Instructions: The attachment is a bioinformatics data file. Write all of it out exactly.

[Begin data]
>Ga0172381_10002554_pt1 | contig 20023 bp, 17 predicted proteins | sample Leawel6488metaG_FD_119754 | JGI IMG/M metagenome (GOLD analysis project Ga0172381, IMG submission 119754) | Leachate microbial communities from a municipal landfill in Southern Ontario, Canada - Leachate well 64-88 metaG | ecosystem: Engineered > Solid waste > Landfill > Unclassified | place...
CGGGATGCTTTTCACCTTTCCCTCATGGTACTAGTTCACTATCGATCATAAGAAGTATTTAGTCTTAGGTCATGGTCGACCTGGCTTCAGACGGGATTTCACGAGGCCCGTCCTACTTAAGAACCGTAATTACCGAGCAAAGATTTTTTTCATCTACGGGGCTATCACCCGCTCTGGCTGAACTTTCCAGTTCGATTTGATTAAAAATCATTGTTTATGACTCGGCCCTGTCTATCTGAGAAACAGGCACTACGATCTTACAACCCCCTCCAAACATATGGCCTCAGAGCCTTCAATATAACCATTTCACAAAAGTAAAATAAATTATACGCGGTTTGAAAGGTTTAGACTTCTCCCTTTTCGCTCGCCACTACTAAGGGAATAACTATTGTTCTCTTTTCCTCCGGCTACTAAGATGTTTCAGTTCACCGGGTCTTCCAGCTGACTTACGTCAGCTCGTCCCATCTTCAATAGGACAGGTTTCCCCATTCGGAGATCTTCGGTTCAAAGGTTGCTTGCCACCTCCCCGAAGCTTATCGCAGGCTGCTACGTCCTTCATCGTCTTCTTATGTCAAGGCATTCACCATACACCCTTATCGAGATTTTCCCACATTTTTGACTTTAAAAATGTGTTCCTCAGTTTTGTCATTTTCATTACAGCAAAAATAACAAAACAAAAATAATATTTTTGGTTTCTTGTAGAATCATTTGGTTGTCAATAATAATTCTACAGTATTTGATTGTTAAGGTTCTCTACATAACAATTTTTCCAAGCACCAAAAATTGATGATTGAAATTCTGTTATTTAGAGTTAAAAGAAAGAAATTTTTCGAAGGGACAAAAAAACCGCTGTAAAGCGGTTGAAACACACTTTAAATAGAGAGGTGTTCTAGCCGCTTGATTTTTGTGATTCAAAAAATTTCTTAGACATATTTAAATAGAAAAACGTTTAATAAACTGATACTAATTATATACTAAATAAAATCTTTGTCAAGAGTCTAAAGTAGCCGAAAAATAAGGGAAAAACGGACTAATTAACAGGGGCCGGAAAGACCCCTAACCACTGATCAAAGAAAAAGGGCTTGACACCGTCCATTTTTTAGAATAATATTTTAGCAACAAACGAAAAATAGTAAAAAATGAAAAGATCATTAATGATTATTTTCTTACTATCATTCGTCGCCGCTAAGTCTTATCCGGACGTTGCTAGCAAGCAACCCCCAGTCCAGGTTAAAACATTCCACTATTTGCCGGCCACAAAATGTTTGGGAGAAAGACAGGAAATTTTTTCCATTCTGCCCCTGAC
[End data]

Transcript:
>Ga0172381_10002554_pt1 | contig 20023 bp, 17 predicted proteins | sample Leawel6488metaG_FD_119754 | JGI IMG/M metagenome (GOLD analysis project Ga0172381, IMG submission 119754) | Leachate microbial communities from a municipal landfill in Southern Ontario, Canada - Leachate well 64-88 metaG | ecosystem: Engineered > Solid waste > Landfill > Unclassified | place...
CGGGATGCTTTTCACCTTTCCCTCATGGTACTAGTTCACTATCGATCATAAGAAGTATTTAGTCTTAGGTCATGGTCGACCTGGCTTCAGACGGGATTTCACGAGGCCCGTCCTACTTAAGAACCGTAATTACCGAGCAAAGATTTTTTTCATCTACGGGGCTATCACCCGCTCTGGCTGAACTTTCCAGTTCGATTTGATTAAAAATCATTGTTTATGACTCGGCCCTGTCTATCTGAGAAACAGGCACTACGATCTTACAACCCCCTCCAAACATATGGCCTCAGAGCCTTCAATATAACCATTTCACAAAAGTAAAATAAATTATACGCGGTTTGAAAGGTTTAGACTTCTCCCTTTTCGCTCGCCACTACTAAGGGAATAACTATTGTTCTCTTTTCCTCCGGCTACTAAGATGTTTCAGTTCACCGGGTCTTCCAGCTGACTTACGTCAGCTCGTCCCATCTTCAATAGGACAGGTTTCCCCATTCGGAGATCTTCGGTTCAAAGGTTGCTTGCCACCTCCCCGAAGCTTATCGCAGGCTGCTACGTCCTTCATCGTCTTCTTATGTCAAGGCATTCACCATACACCCTTATCGAGATTTTCCCACATTTTTGACTTTAAAAATGTGTTCCTCAGTTTTGTCATTTTCATTACAGCAAAAATAACAAAACAAAAATAATATTTTTGGTTTCTTGTAGAATCATTTGGTTGTCAATAATAATTCTACAGTATTTGATTGTTAAGGTTCTCTACATAACAATTTTTCCAAGCACCAAAAATTGATGATTGAAATTCTGTTATTTAGAGTTAAAAGAAAGAAATTTTTCGAAGGGACAAAAAAACCGCTGTAAAGCGGTTGAAACACACTTTAAATAGAGAGGTGTTCTAGCCGCTTGATTTTTGTGATTCAAAAAATTTCTTAGACATATTTAAATAGAAAAACGTTTAATAAACTGATACTAATTATATACTAAATAAAATCTTTGTCAAGAGTCTAAAGTAGCCGAAAAATAAGGGAAAAACGGACTAATTAACAGGGGCCGGAAAGACCCCTAACCACTGATCAAAGAAAAAGGGCTTGACACCGTCCATTTTTTAGAATAATATTTTAGCAACAAACGAAAAATAGTAAAAAATGAAAAGATCATTAATGATTATTTTCTTACTATCATTCGTCGCCGCTAAGTCTTATCCGGACGTTGCTAGCAAGCAACCCCCAGTCCAGGTTAAAACATTCCACTATTTGCCGGCCACAAAATGTTTGGGAGAAAGACAGGAAATTTTTTCCATTCTGCCCCTGAC